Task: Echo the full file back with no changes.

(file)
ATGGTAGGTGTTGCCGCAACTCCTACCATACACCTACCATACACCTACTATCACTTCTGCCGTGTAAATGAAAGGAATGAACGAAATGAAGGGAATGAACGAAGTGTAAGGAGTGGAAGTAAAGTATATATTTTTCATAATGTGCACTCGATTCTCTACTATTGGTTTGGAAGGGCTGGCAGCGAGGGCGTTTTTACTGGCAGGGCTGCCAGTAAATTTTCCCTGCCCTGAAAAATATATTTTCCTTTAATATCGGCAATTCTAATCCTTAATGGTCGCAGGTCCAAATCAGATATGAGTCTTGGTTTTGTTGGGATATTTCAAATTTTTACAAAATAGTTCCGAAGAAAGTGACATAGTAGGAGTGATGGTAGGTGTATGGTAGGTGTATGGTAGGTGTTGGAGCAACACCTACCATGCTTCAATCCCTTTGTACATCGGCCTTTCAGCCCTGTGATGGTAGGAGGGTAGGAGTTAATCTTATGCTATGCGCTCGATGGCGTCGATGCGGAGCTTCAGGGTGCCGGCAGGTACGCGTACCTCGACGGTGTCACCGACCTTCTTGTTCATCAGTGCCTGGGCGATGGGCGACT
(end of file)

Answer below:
ATGGTAGGTGTTGCCGCAACTCCTACCATACACCTACCATACACCTACTATCACTTCTGCCGTGTAAATGAAAGGAATGAACGAAATGAAGGGAATGAACGAAGTGTAAGGAGTGGAAGTAAAGTATATATTTTTCATAATGTGCACTCGATTCTCTACTATTGGTTTGGAAGGGCTGGCAGCGAGGGCGTTTTTACTGGCAGGGCTGCCAGTAAATTTTCCCTGCCCTGAAAAATATATTTTCCTTTAATATCGGCAATTCTAATCCTTAATGGTCGCAGGTCCAAATCAGATATGAGTCTTGGTTTTGTTGGGATATTTCAAATTTTTACAAAATAGTTCCGAAGAAAGTGACATAGTAGGAGTGATGGTAGGTGTATGGTAGGTGTATGGTAGGTGTTGGAGCAACACCTACCATGCTTCAATCCCTTTGTACATCGGCCTTTCAGCCCTGTGATGGTAGGAGGGTAGGAGTTAATCTTATGCTATGCGCTCGATGGCGTCGATGCGGAGCTTCAGGGTGCCGGCAGGTACGCGTACCTCGACGGTGTCACCGACCTTCTTGTTCATCAGTGCCTGGGCGATGGGCGACT